The day I told him I was going to leave him, he flew into a rage, broke my ribs and ruptured my spleen. On arrival at the hospital they found internal bleeding, stating had I come twenty minutes later I might have died. He followed me there and whispered in my ear that if I told them what happened he would break my other ribs too. I couldn’t speak, couldn’t shout as I had to stay really still to receive my blood transfusion. It was terrifying.
Instead I told the hospital that I had fallen off one of the children’s bunk beds. The consultant was not easily fooled and said I was lying, that either I had been beaten up or been in a car accident, such were the severity of my injuries. I was forced to tell the truth, and social services stepped in. He was arrested but given bail, which made me nervous. Luckily he was soon arrested for an unrelated drugs charge and was put away. He would ring me from jail threatening to kill me, but it was a real sense of relief knowing that he couldn’t.
This was when social services put me in touch with Solace Women’s Aid, which really changed my life. My self-esteem was so low due to the daily abuse. He had blamed me so much that there was a part of me that really believed it was my fault. Solace showed me it wasn’t. My caseworker was so nice. She sorted everything out for me, how to get benefits, grants to pay for school uniforms, access to children’s services, even a babysitter. When I had my first job interview Solace helped me go to a place where I could get the right clothes to wear. It was like having a family around me that could help me rise out of the ashes and come back to life.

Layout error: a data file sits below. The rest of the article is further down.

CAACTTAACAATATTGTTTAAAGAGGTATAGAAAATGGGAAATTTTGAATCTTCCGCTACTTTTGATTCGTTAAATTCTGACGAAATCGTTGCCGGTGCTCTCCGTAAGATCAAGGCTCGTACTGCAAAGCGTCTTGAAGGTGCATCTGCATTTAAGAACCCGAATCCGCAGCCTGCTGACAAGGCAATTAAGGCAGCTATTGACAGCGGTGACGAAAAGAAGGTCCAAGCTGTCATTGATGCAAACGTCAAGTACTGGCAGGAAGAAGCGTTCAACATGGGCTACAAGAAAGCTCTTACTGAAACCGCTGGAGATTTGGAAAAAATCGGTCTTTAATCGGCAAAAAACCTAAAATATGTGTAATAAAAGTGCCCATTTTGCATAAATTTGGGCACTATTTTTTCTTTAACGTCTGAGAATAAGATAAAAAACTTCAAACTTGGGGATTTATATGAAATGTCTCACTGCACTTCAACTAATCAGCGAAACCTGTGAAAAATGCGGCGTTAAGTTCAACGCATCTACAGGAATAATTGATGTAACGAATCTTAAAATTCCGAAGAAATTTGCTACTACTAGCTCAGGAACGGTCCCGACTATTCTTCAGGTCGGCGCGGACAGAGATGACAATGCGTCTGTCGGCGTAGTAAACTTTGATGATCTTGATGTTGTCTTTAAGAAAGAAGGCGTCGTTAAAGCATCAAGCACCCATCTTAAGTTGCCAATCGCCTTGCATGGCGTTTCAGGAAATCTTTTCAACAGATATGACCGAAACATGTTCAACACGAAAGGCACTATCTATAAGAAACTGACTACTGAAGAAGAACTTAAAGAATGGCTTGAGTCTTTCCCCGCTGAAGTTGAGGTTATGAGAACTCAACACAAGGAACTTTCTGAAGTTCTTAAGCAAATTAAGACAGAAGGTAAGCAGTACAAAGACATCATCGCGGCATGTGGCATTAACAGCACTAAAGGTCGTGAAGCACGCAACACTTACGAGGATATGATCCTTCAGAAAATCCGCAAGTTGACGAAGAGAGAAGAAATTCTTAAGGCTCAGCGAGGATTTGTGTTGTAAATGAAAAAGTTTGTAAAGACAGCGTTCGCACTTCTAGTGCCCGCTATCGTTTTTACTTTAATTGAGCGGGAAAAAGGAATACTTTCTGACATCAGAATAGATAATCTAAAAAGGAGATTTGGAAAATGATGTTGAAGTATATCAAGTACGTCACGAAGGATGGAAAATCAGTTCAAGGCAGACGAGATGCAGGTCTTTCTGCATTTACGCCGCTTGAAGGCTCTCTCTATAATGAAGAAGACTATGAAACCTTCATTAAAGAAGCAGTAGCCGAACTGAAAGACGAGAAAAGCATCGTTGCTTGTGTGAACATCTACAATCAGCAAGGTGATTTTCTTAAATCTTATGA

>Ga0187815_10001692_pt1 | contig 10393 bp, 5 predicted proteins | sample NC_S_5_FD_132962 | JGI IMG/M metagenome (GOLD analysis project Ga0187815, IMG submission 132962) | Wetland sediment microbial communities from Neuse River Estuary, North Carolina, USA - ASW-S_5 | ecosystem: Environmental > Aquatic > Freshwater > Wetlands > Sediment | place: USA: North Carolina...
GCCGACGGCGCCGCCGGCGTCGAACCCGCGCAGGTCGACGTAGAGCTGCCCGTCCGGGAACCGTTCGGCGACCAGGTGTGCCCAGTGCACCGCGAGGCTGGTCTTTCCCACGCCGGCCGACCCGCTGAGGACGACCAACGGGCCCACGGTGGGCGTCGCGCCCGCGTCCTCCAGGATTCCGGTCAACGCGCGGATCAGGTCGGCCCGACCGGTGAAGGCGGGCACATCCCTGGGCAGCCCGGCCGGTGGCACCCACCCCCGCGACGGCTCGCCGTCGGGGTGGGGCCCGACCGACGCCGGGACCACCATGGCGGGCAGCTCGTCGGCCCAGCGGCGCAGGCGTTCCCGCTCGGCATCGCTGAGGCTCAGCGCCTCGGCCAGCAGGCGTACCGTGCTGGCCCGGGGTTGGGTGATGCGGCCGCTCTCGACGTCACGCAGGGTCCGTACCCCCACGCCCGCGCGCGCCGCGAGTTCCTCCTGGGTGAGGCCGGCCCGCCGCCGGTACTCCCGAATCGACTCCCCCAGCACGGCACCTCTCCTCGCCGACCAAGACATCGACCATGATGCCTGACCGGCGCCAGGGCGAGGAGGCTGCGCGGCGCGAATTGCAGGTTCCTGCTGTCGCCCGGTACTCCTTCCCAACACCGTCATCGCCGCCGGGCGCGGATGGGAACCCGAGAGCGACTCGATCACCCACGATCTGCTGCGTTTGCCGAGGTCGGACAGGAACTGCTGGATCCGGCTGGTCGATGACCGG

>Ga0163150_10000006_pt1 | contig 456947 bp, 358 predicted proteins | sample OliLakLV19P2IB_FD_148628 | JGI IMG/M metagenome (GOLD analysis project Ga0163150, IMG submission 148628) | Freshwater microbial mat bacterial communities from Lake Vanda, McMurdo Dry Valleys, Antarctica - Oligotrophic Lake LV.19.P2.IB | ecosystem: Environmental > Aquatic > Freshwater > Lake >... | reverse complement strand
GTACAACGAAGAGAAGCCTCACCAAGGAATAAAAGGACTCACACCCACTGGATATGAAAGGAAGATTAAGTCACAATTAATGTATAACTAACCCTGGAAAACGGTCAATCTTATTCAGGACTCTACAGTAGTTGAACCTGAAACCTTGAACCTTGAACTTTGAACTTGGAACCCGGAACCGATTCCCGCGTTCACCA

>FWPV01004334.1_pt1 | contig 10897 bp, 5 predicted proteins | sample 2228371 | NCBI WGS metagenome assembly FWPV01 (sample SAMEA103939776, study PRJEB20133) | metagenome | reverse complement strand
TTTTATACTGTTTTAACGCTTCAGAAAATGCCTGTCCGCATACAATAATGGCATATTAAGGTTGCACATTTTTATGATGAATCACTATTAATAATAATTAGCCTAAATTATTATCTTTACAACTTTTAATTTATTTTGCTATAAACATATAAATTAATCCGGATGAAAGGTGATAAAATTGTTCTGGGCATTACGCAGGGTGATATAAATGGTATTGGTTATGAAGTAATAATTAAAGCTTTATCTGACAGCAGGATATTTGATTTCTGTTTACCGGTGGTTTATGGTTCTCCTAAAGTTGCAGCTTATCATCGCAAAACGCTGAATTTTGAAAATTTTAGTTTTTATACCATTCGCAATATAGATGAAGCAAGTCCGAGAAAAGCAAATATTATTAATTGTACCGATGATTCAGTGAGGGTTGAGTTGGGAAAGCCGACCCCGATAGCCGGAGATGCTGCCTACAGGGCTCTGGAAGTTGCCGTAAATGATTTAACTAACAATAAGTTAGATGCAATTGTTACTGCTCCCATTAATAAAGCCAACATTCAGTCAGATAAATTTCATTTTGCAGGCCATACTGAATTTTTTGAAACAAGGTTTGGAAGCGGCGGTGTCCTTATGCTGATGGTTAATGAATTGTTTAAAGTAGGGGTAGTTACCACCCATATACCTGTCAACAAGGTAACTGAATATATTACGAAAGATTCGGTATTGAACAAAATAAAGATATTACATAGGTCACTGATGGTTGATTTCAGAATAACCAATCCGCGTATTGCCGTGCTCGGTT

Then I started accessing parenting groups and workshops which changed everything. It was like going to a university of recovery. Being with people who have all been through what you have, it was so understanding and supportive.
My own children were traumatised by witnessing the abuse, and to this day have issues with behaviour, relationships and trust. My youngest son was so anxious at just five years old, he would ask me to get off the bus if he perceived danger. I want to emphasise how important it is that children get the help they need. When you witness domestic abuse as a child it has a massive impact. It affected me, and it continues to affect my children. We need to make schools aware, to train teachers, to put the right support services in place. I am so thankful that my son benefitted from play therapy at Solace, it has made him better able to express himself.
The first month he was released from prison he was spotted near my house and arrested. He was demanding access to the children and I was so nervous about what might happen. Solace helped me with the process to obtain a prohibitive steps order, preventing him from ever contacting the children again. It was an amazing result, and their support right through from speaking to lawyers to appearing in family court – it changed my life and the life of my children’s.
I am in a place where I am no longer scared of him or his family anymore. I feel confident and empowered to build a better future. I am not ashamed anymore. I want to tell anyone who is going through this or who is struggling in the aftermath, it does get better. You must talk about it, that’s the first step. Tell anyone you feel safe to speak to. Anyone. To all the women who have walked away without support, the trauma is still affecting you. Seek help, there are so many services available.
I am really lucky that my children and I got the help we needed from Solace. It felt like a tsunami had come into my life and smashed us to pieces, and we were recovering piece by piece. Instead of turning to alcohol to cope I turned my life around. Solace brought up my self-worth and reminded me of my strength, that there is life after abuse.